Despite outcries from local workers and labor rights groups, Fort Collins City Council voted against raising the local minimum wage at its May 16 hearing. Minimum wage workers would have seen an increase in wages between two and five percent per year. The vote was 4-3 in favor of keeping the statewide minimum wage, which is $13.65 per hour, leaving many who showed up to voice their desire for a higher wage very disappointed.
Hick Criticized for Being Only CO Dem in Congress Who’s Not Sponsoring Bill to Raise Minimum Wage to $15
Although a $15 minimum wage provision of the COVID stimulus bill was tossed aside in the U.S. Senate Thursday, union organizations in Colorado aren’t giving up hope.
If it’s passed by Congress, President Joe Biden’s COVID-19 relief proposal would do a lot more than fund relief payments and vaccine rollouts. It would also raise the wage floor for all U.S. workers — and give a particularly long overdue raise to restaurant servers, taxi drivers, manicurists, and other tipped workers.
Coloradans overwhelmingly support on overhaul to the state’s outdated overtime pay rules, according to a new poll released last week.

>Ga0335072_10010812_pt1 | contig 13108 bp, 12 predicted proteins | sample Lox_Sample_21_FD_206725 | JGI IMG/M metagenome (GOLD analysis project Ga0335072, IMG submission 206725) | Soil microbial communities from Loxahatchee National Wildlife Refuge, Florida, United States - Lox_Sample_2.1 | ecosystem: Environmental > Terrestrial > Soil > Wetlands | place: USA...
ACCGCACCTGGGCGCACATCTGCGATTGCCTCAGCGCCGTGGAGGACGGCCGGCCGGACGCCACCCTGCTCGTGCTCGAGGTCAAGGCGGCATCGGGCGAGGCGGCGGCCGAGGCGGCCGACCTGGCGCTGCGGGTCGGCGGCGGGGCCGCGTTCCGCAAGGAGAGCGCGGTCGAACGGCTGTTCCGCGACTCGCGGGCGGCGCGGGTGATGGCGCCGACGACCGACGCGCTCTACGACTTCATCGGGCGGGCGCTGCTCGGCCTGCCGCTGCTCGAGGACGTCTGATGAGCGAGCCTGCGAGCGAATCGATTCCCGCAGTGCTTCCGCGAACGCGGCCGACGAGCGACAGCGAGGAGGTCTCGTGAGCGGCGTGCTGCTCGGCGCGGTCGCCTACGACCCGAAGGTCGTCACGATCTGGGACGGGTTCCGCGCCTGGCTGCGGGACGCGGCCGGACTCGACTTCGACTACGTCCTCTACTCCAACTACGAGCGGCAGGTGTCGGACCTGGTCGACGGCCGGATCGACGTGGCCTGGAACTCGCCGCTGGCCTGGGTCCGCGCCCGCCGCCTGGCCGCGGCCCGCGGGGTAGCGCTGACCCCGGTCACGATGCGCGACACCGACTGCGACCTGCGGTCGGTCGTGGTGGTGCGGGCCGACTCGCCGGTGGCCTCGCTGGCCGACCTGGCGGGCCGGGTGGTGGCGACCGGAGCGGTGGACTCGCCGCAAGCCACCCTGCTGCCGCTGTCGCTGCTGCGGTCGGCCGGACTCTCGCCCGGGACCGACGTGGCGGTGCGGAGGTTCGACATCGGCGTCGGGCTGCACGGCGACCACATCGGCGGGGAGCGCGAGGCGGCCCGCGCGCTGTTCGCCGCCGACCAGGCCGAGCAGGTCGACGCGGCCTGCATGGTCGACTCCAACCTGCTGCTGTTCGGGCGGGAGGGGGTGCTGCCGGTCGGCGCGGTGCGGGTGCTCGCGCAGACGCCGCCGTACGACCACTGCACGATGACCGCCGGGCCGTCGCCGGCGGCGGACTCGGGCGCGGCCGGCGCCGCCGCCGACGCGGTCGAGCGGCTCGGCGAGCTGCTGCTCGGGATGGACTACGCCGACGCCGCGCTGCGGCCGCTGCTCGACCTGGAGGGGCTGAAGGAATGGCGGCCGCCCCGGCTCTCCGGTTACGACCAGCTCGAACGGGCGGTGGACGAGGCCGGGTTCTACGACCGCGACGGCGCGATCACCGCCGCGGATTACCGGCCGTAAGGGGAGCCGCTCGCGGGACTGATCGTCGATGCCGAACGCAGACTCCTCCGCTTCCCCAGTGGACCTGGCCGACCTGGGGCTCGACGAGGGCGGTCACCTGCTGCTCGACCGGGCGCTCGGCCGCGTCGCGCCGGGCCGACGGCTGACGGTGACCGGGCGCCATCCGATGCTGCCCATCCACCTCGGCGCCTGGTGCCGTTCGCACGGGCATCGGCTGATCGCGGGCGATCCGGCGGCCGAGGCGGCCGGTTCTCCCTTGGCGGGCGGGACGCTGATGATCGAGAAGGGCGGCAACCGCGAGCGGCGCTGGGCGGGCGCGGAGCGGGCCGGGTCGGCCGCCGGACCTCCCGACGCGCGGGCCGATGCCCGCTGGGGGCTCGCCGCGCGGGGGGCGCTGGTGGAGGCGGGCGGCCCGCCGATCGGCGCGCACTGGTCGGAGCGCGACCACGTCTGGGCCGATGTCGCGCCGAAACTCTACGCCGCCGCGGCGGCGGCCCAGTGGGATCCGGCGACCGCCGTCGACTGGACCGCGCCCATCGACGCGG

Community Activists Show Support for Local Minimum Wage Legislation Ahead of House Committee Hearing
Last Monday, state lawmakers introduced a bill that would repeal a 20-year-old law prohibiting local city governments from setting a minimum wage in their communities.
About 25 members of Denver’s Fight for $15 movement, which advocates for raising the minimum wage, gathered at a local Carl’s Jr. Thursday as part of a nationwide wave of rallies against labor secretary nominee and fast food mogul Andy Puzder.
Nearly 200 Colorado business owners and executives signed a statement supporting Amendment 70, which would gradually raise the state’s minimum wage from $8.31 to $12 by 2020.
Last week 20 of Colorado’s prominent economists from universities and research institutions penned a letter in support of Amendment 70, which would gradually raise the state’s minimum wage from $8.31 to $12 by 2020.
Clergy and communities of faith will gather this week to examine the religious reasons to support Amendment 70, which would raise the state’s minimum wage from $8.31 an hour to $12 an hour by 2020.
Despite recently reporting low contributions, the campaign against raising Colorado’s minimum wage has paid for over $2 million in TV advertisements, according to Colorado Families for a Fair Wage.